Episode 008: How to Approach a New Piece of Music

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Every week or two, piano students are assigned a new piece of music to learn. This ongoing challenge of facing new music can be daunting so here are a few suggestions to help the process run more smoothly.

Like solving a jigsaw puzzle

It helps to see the picture.  Listening to a piece of music helps students hear what they are aiming for in their own performance.

Work on the straight edges first, then fill in the middle. In music, notice the key signature, time signature, tempo, repeats and codas.

Put the pieces together. Work on smaller sections of the music and find patterns that are the same in the piece.

Enjoy the beauty of what you’ve created. Once you’ve invested in a piece, come back and play it often.  Don’t let it get rusty.

Consider the Historical or Conceptual Context

Where does the piece fit in history? You play Mozart differently that you would play Beethoven’s music.

What skill or concept will I learn by mastering this piece? Focus on the concept the music is teaching: contrasting loud and soft or working in a new key signature or in a larger range of piano keys.

What’s the point? Some pieces are assigned to give the student a rest after working on a challenging piece.  Some pieces are assigned for the simple joy of music.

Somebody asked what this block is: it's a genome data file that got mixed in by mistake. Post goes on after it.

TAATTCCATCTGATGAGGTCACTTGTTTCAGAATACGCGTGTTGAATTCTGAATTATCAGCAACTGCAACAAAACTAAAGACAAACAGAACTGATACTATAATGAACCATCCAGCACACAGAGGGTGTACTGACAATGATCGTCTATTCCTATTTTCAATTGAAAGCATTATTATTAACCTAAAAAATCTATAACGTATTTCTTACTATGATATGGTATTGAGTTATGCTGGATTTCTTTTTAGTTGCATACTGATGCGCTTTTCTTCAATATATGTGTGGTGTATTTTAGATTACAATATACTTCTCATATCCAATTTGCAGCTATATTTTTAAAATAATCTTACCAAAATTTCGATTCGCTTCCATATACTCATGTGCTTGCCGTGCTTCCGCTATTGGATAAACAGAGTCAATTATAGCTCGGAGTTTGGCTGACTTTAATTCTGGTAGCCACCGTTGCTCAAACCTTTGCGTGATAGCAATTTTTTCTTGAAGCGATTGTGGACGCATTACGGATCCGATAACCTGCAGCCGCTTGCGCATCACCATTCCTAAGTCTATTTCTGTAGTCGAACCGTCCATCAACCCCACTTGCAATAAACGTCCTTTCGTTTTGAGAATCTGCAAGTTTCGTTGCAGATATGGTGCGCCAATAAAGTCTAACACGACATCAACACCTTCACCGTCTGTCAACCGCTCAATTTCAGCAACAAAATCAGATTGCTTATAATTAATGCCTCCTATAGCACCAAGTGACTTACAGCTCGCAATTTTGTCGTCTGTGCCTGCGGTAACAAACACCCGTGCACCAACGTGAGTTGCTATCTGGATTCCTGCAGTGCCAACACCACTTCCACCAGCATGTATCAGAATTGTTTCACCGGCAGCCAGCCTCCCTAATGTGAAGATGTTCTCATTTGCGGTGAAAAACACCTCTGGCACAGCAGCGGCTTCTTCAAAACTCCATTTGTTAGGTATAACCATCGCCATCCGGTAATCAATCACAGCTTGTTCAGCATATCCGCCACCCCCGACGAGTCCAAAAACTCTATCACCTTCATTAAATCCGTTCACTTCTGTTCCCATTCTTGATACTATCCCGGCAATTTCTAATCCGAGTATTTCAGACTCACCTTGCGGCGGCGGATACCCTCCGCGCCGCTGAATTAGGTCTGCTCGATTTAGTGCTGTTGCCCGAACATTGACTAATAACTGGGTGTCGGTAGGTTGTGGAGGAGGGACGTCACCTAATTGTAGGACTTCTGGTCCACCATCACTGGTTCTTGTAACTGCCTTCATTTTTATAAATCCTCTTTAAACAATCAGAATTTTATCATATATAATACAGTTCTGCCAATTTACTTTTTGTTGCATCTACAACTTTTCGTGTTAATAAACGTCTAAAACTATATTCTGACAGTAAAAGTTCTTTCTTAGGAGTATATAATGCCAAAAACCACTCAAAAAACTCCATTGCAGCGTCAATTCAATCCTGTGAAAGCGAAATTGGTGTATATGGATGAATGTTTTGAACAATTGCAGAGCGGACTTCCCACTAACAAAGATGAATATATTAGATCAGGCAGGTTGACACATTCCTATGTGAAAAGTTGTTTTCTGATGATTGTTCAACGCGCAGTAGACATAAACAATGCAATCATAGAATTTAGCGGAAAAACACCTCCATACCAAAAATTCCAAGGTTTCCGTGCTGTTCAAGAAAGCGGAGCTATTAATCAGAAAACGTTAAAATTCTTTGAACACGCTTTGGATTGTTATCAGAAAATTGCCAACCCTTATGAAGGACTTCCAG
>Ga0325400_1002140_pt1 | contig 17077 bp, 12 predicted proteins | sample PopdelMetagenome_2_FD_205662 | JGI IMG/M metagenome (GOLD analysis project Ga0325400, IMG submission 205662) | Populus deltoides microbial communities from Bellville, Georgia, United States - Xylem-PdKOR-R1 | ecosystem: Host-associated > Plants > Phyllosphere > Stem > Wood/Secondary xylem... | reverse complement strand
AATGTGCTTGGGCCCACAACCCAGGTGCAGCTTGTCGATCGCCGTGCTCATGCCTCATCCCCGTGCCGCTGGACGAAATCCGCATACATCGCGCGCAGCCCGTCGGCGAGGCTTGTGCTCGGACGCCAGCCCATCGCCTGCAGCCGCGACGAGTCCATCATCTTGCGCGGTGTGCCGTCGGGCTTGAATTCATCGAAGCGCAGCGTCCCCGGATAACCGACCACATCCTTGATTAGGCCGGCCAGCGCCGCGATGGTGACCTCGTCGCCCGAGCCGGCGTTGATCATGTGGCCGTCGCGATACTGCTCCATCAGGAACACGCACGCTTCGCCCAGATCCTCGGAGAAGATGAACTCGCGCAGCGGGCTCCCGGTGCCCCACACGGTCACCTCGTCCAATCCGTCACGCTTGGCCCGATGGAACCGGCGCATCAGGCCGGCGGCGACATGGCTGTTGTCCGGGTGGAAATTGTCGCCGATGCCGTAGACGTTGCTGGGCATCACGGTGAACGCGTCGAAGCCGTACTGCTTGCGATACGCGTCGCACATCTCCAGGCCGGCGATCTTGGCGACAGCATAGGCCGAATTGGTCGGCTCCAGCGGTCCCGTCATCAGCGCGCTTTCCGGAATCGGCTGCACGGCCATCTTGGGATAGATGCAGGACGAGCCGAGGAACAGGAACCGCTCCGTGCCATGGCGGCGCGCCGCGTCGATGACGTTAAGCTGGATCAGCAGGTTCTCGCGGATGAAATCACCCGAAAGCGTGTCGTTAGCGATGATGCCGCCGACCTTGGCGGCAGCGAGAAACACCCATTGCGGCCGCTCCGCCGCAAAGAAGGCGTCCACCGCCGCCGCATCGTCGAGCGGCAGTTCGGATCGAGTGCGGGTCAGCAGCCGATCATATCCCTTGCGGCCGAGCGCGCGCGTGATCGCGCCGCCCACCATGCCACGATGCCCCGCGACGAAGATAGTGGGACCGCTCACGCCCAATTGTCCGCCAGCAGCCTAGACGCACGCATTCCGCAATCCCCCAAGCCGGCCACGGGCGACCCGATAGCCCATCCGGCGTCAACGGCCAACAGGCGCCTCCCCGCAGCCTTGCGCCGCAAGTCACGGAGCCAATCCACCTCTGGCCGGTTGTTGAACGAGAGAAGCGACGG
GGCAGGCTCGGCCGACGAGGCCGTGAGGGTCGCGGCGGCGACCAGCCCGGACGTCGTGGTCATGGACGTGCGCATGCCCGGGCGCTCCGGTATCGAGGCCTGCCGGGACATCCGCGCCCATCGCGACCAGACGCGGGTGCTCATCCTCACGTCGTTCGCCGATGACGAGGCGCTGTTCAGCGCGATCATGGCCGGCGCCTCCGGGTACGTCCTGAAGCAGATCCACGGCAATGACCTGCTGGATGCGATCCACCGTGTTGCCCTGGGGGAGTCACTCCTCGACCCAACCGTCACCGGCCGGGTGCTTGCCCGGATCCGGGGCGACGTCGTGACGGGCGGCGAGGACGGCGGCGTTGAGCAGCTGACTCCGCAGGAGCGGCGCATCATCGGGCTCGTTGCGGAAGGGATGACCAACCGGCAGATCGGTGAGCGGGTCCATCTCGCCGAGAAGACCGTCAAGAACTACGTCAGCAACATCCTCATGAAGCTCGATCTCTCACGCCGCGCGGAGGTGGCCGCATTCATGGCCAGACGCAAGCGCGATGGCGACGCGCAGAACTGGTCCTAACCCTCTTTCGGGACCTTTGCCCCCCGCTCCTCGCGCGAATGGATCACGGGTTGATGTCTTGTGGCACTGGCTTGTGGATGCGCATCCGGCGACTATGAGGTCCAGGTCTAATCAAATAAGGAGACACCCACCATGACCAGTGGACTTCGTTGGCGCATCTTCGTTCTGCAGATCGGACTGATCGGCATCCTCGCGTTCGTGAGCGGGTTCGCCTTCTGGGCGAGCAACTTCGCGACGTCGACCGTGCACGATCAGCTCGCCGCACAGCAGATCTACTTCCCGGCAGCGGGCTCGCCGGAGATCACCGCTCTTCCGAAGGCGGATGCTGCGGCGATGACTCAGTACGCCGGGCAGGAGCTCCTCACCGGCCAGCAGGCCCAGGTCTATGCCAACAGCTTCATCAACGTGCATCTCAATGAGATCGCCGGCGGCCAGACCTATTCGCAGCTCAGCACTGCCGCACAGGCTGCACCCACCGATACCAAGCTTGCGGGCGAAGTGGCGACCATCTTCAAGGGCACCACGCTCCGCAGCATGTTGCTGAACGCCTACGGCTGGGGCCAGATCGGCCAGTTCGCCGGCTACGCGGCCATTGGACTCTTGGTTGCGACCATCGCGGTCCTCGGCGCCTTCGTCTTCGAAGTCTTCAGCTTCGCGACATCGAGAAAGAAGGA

Seeing, Hearing, Doing

Eyes see – always scanning and looking ahead in the music for information to send to the brain and fingers

Ears hear – should be actively engaged, listening not only for mistakes but also for musical expression.

Fingers do – so much of learning new pieces has to do with training your fingers to execute new patterns; finger crossings, leaps, piano key combinations, in/out motion, etc.

Take a break

When you’ve worked on a section for a while and your brain and fingers aren’t cooperating, stop and take a break.  You can come back and try again when you are fresh. A little break helps calm our frustration and lets the information settle in our brain.  When we come back to the music, we might notice something that we missed earlier when we were tired and frustrated.

Talk to your teacher to help you work through a difficult passage.

This week’s challenge:

Work a jigsaw puzzle with your child! Use teachable moments if they arise but don’t forget to simply enjoy spending time with them.

Post your puzzle pictures here.


Hey there and welcome!

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